October 2008 (Vol. XXI, No. 9)
"Is there enough Silence for the Word to be heard?"
Every Blessing, dear friends. As summer dies into autumn, we can feel new energy, new life. For life is eternal ... how could it be otherwise? There is a universal continuity, an infinite and ever-flowing consciousness that we forget at our birth and return to at our physical death, where we pass into the Realm of Love. This Love is present to and with us throughout our lives. As young children, we naturally live in both the earthly and heavenly realms until the material world with its wondrous possibilities and myriad distractions becomes the norm.
Blessed are those who learn to see beyond the Veil, who communicate with the angels and lovingly co-create with the community of those who have entered true Life! As we die to all that is not life-giving here and now, we more easily make the transition when Love calls to us.
|October 2008 (Vol. XXI, No. 9)||557.18 KB|
For me, as a physician, there is no surer evidence that something glorious and wonderful lies beyond our mortal existence. Death is not an end. It is a new beginning. It entails a magnificent reunion with God and all the wonderful souls that we've ever loved or will love. This is our destination when we pass over. Dying is not the end but rather a shift to a fresh form of life, a new and glorious manifestation of ourselves. In this regard, death would seem to be just another dramatic transition in a continuing cycle, similar tin quality to birth. We jettison our mortal shell as we pass from one life form and consciousness to another, more wondrous than the latter.
Death is transformation and it occurs constantly. Every moment that has passed is death. Each moment gives us the opportunity to live in the present. The past does not exist. The future has yet to come. I am dying all the time. I am adapting to every change in life. I die every day because I am not attached to what happened a moment ago, I let it go, and this makes me free. When we surrender to death, we live only in the moment.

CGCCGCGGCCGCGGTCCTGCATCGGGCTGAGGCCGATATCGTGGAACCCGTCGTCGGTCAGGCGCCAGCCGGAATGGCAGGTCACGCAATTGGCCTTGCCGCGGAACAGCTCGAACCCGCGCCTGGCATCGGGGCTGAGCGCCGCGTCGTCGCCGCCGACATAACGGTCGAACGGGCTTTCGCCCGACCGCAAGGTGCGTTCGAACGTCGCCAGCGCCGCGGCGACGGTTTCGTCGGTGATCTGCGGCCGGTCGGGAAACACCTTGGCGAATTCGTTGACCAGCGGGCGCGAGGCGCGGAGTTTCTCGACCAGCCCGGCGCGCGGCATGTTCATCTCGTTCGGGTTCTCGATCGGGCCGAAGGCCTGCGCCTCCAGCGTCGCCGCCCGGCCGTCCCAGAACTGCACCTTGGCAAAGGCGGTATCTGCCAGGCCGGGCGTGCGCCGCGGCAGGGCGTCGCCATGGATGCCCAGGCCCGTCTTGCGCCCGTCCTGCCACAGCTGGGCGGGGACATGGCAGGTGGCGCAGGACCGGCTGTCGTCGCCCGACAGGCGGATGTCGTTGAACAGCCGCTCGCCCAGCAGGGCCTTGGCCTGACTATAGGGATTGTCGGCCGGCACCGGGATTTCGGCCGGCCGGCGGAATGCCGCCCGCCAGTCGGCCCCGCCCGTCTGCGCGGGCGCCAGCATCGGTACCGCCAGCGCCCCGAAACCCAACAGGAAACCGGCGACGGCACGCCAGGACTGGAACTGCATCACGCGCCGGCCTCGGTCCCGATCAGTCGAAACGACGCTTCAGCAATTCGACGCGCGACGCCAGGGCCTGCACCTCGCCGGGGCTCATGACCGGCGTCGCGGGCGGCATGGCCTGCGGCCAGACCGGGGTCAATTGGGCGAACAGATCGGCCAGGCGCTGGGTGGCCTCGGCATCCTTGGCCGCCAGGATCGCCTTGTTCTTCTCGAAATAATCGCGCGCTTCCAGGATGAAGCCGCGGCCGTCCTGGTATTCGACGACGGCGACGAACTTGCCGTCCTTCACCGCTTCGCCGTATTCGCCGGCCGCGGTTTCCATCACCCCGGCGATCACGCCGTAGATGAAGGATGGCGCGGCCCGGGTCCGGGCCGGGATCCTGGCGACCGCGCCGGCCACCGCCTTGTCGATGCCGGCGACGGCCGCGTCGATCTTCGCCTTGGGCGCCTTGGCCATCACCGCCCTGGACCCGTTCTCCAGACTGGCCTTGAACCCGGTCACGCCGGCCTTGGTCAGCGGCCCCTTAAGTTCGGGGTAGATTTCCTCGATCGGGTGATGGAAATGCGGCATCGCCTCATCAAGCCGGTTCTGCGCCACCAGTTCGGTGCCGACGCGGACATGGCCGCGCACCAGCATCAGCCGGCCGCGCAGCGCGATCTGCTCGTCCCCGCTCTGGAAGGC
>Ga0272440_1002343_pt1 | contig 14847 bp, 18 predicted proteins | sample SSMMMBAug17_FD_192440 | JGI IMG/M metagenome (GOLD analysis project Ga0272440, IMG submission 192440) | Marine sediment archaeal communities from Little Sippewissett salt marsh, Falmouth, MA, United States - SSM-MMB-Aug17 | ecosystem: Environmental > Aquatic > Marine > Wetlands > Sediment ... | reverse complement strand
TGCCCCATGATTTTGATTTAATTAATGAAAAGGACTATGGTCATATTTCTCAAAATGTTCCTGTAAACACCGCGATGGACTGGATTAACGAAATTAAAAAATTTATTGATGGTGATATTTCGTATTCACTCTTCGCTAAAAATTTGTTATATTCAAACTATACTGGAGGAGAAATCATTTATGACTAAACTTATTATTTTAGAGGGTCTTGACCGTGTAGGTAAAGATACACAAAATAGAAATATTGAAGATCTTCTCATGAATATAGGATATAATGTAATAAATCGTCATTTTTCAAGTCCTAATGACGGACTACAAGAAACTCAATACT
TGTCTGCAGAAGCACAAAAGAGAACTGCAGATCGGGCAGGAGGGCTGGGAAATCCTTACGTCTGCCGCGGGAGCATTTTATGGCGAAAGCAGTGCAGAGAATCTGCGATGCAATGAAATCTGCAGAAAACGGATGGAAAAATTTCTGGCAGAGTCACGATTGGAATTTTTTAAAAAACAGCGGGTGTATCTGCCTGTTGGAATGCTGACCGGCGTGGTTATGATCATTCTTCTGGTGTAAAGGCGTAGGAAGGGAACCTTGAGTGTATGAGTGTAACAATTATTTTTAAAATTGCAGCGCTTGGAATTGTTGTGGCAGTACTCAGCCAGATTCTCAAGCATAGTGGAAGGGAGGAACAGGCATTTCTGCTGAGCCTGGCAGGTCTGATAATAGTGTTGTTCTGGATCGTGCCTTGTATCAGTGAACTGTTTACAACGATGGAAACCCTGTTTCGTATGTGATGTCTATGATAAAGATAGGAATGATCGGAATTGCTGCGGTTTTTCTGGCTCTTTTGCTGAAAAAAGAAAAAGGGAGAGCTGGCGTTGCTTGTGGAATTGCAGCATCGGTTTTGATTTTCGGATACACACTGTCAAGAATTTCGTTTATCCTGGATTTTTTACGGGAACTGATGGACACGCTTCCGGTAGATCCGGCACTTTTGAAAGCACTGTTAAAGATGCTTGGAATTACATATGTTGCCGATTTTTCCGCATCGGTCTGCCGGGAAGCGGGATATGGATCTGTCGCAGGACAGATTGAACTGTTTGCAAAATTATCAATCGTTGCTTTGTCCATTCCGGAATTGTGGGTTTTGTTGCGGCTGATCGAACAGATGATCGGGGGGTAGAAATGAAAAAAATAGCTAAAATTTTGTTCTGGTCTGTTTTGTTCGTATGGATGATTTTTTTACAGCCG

I began to face death and its implications very young. I could never have imagined then how many kinds of death there were to follow, one heaped upon another. The death that was the tragic loss of my country, Tibet, after the Chinese occupation. The death that is exile. The death of losing everything my family and I possessed ... for we had been among the wealthiest and most famous in Tibet.
I think that when I die, I can breathe back the breath that made me live. I can give back to the world all that I didn't do. All that I might have been and couldn't be. All the choices I didn't make. All the things I lost and spent and wasted. I can give them back to the world. To the lives that haven't been lived yet. That will be my gift back to the world that gave me the life I did live, the love I loved, the breath I breathed
With their last breath
those we love do not say good-bye --
for love is timeless.
Instead, they leave us a solemn promise
that when they are finally at rest
they will continue to be present to us
whenever they are called upon.
Let us fear not, nor grieve beyond letting go
the departure of those we have greatly loved,
for in the Tree of Life their roots and our own
are forever intertwined.
Her eyes filled with tears, but she said quietly, "I could die in peace, I think, if the world was beautiful. To know it's being ruined is hard."
Then, in the loss of all the world, when I might have said the words I had so long wanted to say, I could not say them. I saw that I was not going to be able to say them. I saw that I was not going to talk without crying, and so I cried.
She looked at me and held out her hand. She gave me the smile that I had never seen and will not see again in this world, and it covered me all over with light.
Grandmother spoke. "For eighty winters I have lived among you and now the World of Spirit is calling me to the other side. As winter brings to a close each cycle of seasons, so death brings to a close the cycle of our lives. I have loved all of you as my children and you must remember, after winter comes spring; also, after death comes birth and a new beginning.
The death of those whom we love and who love us opens up the possibility of a new, more radical communion, a new intimacy, a new belonging to each other. If love is stronger than death, then death has the potential to deepen and strengthen the bonds of love.
It is only when we have died that our spirits can completely reveal themselves. The spirit of love, once freed from our mortal bodies. will blow where it will, even when few will hear its coming and going.
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